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Every investor in Pri Ekopark Spólka Akcyjna (WSE:EPR) should be aware of the most powerful shareholder groups. Large companies usually have institutions as shareholders, and we usually see insiders owning shares in smaller companies. Warren Buffett said that he likes 'a business with enduring competitive advantages that is run by able and owner-oriented people'. So it's nice to see some insider ownership, because it may suggest that management is owner-oriented.
Pri Ekopark Spólka Akcyjna is a smaller company with a market capitalization of zł6.1m, so it may still be flying under the radar of many institutional investors. Our analysis of the ownership of the company, below, shows that institutions are not on the share registry. We can zoom in on the different ownership groups, to learn more about EPR.
What Does The Lack Of Institutional Ownership Tell Us About Pri Ekopark Spólka Akcyjna?
Institutional investors often avoid companies that are too small, too illiquid or too risky for their tastes. But it's unusual to see larger companies without any institutional investors.
There are multiple explanations for why institutions don't own a stock. The most common is that the company is too small relative to fund under management, so the institition does not bother to look closely at the company. On the other hand, it's always possible that professional investors are avoiding a company because they don't think it's the best place for their money. Pri Ekopark Spólka Akcyjna's earnings and revenue track record (below) may not be compelling to institutional investors -- or they simply might not have looked at the business closely.
Pri Ekopark Spólka Akcyjna is not owned by hedge funds. Our information suggests that there isn't any analyst coverage of the stock, so it is probably little known.
Insider Ownership Of Pri Ekopark Spólka Akcyjna
The definition of an insider can differ slightly between different countries, but members of the board of directors always count. The company management answer to the board; and the latter should represent the interests of shareholders. Notably, sometimes top-level managers are on the board, themselves.
I generally consider insider ownership to be a good thing. However, on some occasions it makes it more difficult for other shareholders to hold the board accountable for decisions.
Our most recent data indicates that insiders own a reasonable proportion of Pri Ekopark Spólka Akcyjna. It has a market capitalization of just zł6.1m, and insiders have zł2.2m worth of shares in their own names. It is great to see insiders so invested in the business. It might be worth checking if those insiders have been buying recently.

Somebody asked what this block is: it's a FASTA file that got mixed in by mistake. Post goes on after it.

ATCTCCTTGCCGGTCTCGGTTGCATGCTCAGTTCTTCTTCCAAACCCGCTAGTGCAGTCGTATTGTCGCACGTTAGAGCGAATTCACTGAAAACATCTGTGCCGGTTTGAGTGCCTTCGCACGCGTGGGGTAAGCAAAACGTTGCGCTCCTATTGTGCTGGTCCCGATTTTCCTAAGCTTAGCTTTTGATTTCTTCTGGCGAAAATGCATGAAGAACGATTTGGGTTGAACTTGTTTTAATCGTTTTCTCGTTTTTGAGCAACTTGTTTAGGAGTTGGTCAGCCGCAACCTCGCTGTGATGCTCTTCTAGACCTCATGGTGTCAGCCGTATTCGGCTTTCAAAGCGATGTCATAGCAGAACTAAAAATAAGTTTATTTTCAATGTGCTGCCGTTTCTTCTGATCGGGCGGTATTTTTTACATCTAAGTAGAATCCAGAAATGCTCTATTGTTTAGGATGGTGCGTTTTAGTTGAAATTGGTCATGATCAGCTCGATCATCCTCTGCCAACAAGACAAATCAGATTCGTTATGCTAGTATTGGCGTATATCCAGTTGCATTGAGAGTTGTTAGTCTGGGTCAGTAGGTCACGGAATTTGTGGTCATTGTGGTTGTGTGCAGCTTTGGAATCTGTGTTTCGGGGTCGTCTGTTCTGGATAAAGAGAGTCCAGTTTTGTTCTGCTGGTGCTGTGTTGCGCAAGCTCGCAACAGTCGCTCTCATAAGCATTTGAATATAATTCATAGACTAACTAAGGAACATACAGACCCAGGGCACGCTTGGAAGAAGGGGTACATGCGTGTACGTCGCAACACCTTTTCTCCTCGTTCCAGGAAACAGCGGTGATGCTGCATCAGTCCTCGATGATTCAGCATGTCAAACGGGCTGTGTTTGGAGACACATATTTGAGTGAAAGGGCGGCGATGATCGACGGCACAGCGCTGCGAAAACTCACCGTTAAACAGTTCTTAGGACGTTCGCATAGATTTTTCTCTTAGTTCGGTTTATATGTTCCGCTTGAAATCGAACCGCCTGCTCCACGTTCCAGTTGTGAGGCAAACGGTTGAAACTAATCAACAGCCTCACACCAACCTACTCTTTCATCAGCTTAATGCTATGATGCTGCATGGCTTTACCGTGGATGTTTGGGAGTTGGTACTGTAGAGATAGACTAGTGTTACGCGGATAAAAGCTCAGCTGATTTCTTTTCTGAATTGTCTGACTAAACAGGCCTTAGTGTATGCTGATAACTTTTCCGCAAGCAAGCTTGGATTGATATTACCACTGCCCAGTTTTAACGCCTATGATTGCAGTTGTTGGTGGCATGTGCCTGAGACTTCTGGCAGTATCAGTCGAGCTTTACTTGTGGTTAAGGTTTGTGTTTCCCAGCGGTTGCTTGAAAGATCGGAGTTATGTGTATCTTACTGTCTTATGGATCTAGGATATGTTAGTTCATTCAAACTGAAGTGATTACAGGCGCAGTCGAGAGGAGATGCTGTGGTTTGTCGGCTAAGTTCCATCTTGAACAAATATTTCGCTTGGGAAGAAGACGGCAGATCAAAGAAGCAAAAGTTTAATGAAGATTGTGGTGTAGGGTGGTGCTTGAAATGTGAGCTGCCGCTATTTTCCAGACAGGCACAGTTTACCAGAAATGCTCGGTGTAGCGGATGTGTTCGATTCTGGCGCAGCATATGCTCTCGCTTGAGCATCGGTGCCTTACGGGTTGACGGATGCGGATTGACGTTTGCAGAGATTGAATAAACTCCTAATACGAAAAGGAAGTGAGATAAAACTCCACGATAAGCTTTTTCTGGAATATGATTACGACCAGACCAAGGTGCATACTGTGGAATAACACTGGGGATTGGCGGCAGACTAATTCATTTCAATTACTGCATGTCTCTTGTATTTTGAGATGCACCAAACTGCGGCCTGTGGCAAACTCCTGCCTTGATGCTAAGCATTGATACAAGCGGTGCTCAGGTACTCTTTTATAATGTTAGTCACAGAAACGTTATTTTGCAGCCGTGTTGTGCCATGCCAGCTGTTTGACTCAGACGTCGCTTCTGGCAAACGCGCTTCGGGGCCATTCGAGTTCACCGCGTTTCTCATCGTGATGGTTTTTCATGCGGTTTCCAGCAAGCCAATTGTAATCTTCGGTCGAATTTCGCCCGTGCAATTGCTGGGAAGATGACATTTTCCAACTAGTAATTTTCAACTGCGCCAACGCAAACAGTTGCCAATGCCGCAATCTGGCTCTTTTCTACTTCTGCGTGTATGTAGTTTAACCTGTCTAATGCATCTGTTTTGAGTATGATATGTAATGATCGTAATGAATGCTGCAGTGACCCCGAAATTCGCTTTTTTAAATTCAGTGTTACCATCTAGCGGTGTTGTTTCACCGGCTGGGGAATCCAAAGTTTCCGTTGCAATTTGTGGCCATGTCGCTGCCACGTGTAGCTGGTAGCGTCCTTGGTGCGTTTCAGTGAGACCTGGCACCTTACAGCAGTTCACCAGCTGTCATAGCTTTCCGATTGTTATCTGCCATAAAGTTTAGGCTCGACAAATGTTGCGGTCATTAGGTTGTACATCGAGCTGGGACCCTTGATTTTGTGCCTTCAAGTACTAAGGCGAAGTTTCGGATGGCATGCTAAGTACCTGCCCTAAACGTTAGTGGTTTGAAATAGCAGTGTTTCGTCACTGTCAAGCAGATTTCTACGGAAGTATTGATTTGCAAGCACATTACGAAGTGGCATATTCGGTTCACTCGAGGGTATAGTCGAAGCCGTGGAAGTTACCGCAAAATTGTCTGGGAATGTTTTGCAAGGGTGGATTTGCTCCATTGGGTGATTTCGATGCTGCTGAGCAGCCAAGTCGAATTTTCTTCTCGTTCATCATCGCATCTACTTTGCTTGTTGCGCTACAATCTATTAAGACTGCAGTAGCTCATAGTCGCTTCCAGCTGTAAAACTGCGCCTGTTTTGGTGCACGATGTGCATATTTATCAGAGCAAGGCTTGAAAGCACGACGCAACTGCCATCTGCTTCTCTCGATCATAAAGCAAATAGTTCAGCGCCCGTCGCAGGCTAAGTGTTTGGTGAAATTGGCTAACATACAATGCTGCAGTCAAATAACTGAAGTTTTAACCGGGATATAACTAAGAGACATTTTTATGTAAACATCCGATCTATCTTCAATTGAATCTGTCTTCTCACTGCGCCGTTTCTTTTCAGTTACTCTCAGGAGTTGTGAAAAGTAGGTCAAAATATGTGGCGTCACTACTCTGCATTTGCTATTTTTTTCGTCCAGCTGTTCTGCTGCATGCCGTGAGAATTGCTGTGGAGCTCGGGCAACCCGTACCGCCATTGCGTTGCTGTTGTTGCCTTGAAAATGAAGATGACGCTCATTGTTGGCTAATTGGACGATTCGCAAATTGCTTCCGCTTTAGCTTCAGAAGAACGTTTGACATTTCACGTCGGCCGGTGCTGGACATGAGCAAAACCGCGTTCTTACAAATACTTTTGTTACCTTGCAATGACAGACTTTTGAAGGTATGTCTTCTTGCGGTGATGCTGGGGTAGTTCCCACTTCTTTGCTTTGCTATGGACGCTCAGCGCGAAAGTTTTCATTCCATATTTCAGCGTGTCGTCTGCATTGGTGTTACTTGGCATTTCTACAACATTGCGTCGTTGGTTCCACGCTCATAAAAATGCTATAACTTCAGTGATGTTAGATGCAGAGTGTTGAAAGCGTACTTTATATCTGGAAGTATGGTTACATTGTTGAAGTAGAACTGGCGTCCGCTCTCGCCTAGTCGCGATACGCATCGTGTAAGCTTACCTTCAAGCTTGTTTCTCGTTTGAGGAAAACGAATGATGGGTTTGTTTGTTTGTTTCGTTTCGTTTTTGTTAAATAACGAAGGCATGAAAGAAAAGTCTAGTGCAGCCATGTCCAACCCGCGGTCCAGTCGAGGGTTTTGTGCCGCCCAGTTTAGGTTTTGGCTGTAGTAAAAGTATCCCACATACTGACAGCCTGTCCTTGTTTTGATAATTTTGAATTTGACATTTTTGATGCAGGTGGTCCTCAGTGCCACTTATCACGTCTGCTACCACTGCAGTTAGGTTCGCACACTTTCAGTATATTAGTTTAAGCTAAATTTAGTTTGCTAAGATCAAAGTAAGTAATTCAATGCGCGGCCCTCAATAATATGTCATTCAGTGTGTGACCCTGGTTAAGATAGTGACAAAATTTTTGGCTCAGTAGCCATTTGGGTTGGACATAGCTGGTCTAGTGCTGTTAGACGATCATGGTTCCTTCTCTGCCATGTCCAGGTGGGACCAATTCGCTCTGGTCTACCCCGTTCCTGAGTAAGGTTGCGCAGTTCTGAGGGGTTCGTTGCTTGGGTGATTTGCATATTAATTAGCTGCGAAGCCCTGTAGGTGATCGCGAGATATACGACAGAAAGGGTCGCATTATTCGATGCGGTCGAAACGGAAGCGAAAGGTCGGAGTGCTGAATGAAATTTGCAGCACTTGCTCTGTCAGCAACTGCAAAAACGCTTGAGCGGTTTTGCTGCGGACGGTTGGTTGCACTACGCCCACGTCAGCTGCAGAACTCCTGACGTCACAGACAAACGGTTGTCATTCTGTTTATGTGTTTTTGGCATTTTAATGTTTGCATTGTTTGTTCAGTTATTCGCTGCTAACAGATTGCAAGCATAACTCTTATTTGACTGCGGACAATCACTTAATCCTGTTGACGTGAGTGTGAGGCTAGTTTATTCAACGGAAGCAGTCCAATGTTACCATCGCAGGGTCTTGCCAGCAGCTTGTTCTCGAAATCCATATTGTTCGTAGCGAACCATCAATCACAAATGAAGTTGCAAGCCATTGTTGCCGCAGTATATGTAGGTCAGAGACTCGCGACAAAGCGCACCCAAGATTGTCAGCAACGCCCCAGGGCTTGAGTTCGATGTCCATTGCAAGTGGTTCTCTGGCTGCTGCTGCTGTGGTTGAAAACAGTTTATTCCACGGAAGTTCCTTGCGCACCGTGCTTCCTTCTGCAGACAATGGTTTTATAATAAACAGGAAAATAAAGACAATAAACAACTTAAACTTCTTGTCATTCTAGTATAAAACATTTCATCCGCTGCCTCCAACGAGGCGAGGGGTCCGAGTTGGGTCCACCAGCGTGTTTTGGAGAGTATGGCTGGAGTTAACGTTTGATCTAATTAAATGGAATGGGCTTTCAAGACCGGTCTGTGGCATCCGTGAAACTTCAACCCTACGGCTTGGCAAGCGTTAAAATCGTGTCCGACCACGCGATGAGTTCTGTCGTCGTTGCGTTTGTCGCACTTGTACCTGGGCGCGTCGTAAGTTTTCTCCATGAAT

General Public Ownership
The general public, with a 17% stake in the company, will not easily be ignored. While this group can't necessarily call the shots, it can certainly have a real influence on how the company is run.
Private Equity Ownership
With a stake of 7.4%, private equity firms could influence the EPR board. Sometimes we see private equity stick around for the long term, but generally speaking they have a shorter investment horizon and -- as the name suggests -- don't invest in public companies much. After some time they may look to sell and redeploy capital elsewhere.
Private Company Ownership
It seems that Private Companies own 39%, of the EPR stock. It might be worth looking deeper into this. If related parties, such as insiders, have an interest in one of these private companies, that should be disclosed in the annual report. Private companies may also have a strategic interest in the company.
While it is well worth considering the different groups that own a company, there are other factors that are even more important.
Many find it useful to take an in depth look at how a company has performed in the past. You can access this detailed graph of past earnings, revenue and cash flow .
Of course this may not be the best stock to buy. Therefore, you may wish to see our free collection of interesting prospects boasting favorable financials.
NB: Figures in this article are calculated using data from the last twelve months, which refer to the 12-month period ending on the last date of the month the financial statement is dated. This may not be consistent with full year annual report figures.
We aim to bring you long-term focused research analysis driven by fundamental data. Note that our analysis may not factor in the latest price-sensitive company announcements or qualitative material.
If you spot an error that warrants correction, please contact the editor at firstname.lastname@example.org. This article by Simply Wall St is general in nature. It does not constitute a recommendation to buy or sell any stock, and does not take account of your objectives, or your financial situation. Simply Wall St has no position in the stocks mentioned. Thank you for reading.